2 thoughts on “Welcome to No Man’s Land

  1. I don’t think there is an “objective” view point to critically analyze these two sides. That is to say, that we are forced to enter these conversations from some hermeneutical vantage point–informed by our life experiences, the literature’s we’ve read, and our philosophical alignments. I strongly disagree with you on this point. And, to be honest, I think it is careless. Perhaps to put it another way, there is no such thing as an “apolitical” position, if that is what you attempting to establish. Everything is political. And it is, unfortunately, “chartable” to a certain extent. Although, I am beginning to think that we as “a society” need to move beyond this dichotomy because, on the one hand, the left and the right often blend into a confusing centre more often than they are radically opposed. Kevin O’Leary and Treadue are good examples of this: two sides of the same coin. What was “Liberal” yesterday is “Conservative” tomorrow. I witness this happening in Alberta where the so-called “Right” despises the NDP, despite taking centre-right stances. We are very quick to identify with the “Left” or the “Right” as brands–perhaps this is a symptom of being surrounded by brands and volatile “signifiers that demand our loyalty. On the other hand, I am incredibly suspicious of people who not only reduce themselves to the “Right” or the “Left” and reduce others. Someone can have radical leftist view-points and radical right views. They are not mutually exclusive, and definitely intersect. Robert Reich is a good example of this. In many ways, he is Liberal, but he holds some very conservative sentiments with respect to how Democracy and Economies should work.

    At the end of the day, even though I appreciate what you are attempting to do here, I think your conceptual framework is reductive and flawed, and that you should critically re-evaluate how you diagnose the “Left” versus the “Right” divide. You should especially catch yourself up on the literature and history of how these sides have been “constructed” and where they begin and end on their respective spectrums.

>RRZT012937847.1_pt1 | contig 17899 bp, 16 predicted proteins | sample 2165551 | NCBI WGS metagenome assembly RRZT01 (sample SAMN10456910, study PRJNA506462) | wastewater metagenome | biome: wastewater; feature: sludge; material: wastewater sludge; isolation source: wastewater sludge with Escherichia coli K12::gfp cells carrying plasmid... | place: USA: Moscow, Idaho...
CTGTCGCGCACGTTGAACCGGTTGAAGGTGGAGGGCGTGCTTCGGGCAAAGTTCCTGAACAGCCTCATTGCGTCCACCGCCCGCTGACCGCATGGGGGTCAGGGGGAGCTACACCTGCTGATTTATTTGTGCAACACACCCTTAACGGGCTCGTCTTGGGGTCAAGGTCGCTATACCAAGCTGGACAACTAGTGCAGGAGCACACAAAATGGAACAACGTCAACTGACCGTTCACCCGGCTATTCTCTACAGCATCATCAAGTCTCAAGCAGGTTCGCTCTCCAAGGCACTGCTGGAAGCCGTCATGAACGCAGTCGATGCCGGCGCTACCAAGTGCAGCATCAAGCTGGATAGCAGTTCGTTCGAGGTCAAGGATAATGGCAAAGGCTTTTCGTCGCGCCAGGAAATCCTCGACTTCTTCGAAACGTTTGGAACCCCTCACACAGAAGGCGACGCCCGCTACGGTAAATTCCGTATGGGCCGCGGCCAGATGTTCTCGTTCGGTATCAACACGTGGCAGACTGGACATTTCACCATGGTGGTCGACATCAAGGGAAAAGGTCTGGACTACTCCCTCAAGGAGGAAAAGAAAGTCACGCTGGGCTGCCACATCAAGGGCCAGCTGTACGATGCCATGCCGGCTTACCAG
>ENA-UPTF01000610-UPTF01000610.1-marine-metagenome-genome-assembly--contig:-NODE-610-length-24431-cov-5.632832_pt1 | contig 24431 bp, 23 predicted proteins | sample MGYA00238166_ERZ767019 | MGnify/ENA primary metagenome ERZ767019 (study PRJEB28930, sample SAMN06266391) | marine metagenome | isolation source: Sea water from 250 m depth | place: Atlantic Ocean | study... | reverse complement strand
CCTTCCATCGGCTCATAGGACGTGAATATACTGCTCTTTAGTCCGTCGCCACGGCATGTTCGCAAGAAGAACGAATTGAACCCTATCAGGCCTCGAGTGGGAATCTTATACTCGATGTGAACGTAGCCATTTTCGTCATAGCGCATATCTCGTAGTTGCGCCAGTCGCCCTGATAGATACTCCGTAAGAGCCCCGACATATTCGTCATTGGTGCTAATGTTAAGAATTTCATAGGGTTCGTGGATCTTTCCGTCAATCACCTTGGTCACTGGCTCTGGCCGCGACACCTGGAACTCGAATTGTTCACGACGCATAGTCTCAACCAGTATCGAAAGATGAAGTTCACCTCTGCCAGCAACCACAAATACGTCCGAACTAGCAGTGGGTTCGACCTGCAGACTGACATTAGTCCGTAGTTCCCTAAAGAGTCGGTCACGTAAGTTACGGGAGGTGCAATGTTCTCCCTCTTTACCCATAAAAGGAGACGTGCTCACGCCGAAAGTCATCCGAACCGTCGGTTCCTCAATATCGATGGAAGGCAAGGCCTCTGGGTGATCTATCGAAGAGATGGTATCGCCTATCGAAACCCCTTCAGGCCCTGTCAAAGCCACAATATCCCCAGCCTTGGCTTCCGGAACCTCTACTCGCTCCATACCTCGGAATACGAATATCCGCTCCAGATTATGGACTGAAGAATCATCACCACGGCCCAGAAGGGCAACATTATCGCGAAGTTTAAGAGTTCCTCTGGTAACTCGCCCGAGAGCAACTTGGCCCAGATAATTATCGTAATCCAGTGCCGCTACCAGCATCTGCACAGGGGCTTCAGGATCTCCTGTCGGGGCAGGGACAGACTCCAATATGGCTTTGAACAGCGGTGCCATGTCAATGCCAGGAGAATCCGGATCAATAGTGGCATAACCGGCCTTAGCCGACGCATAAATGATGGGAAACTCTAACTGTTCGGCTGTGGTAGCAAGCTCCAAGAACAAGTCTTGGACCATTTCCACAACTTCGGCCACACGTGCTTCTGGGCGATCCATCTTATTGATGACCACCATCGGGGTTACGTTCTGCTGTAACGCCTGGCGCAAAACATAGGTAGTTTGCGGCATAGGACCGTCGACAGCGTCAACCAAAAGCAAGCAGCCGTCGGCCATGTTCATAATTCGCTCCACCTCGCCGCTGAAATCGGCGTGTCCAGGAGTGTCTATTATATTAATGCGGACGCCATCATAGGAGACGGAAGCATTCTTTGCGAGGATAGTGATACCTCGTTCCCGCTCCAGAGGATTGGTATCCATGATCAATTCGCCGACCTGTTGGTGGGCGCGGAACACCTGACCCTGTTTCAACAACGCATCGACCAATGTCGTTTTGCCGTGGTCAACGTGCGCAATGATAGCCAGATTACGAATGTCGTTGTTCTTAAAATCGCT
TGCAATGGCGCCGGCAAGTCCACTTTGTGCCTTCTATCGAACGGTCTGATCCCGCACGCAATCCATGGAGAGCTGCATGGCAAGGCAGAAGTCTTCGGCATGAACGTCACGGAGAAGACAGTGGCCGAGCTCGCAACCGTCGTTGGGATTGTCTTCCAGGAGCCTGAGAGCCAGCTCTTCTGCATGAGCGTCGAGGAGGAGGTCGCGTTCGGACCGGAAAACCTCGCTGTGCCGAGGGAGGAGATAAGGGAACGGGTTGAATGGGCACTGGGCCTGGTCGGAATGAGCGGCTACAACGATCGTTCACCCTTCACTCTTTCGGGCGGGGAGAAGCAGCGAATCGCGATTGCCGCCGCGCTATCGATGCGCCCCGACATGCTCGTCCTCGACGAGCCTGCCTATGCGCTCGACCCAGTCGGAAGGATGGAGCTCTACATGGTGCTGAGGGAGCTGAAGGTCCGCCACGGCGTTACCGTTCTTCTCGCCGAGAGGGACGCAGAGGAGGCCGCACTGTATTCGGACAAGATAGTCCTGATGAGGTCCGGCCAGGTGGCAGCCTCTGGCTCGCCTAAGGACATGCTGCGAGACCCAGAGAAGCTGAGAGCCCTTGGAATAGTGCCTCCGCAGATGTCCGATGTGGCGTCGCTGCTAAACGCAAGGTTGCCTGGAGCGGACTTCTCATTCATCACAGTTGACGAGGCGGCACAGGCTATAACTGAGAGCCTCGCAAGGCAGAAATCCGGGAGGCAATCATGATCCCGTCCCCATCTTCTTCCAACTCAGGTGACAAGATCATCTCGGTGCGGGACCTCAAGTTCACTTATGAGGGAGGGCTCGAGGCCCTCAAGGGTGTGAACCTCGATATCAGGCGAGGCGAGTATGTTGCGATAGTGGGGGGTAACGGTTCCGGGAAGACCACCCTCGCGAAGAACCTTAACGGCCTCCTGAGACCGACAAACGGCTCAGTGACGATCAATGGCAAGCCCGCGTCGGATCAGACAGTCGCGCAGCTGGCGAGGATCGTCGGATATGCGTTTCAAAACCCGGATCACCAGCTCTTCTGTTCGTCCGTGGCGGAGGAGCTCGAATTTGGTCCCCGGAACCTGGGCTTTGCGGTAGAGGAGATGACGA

Finally, I think that issues of human rights or the basic right to a minimum quality of life for all “individuals”–human and otherwise–does not “fit” onto the spectrum of “left” and “right.” What I mean by this is that the “left” and the “right” are quite ignorant of pressing global and racial issues–it is a battle being fought between White Middle Class individuals. Unfortunately, that is the “Truth” of that matter (here, I mean “Truth” in the way Alain Badiou would describe it). I base this on my study and research of Critical Race Studies, Post-Humanism, Postcolonialism, and contemporary work in Queer Studies.



    Liked by 1 person

    1. I would just like to say that i appreciate your comment and feedback. I’m very new to blogging(this is my first attempt), and am by no means a political expert, I’m far from it. Maybe I did not make clear what I’m attempting to do. I’m not trying to dissect and analyze the textbook definitions of Left and Right, but moreso the people that currently identify in each as each of these labels. While I’ll be giving my view and opinion on political news and issues, it will mostly be looking at how people are reacting to these things happening.

      And while I do definitely agree that you come into every conversation with a stance shaped by your previous experiences, I don’t believe you should so easily let that limit how you observe and evaluate things. I try to not let my opinion on a subject affect what I take away from it until I know all the facts. I’m generally anti-gun(for lack of a better term, that doesn’t accurately describe my views), but I try not to let that influence how I would look at a future mass shooting. I’d get the facts before I jumped to “well this is why we should restrict guns”. Do you understand what I’m trying to say? I’m sorry if I’m not making it clear.

      I also say I’m stuck in the middle because, like you said, the Left and Right often mix. So while i think many people should be in the middle, they join one side or another to feel like part of a team. And when you’re part of a team, you hate those who aren’t on your team. So in the current landscape of politics discussion amongst the general public, I feel like most people are divided into one of two sides and I’m stuck in the middle because I don’t choose a side. Hope that clears up some confusion about what I hope to accomplish and what my intentions are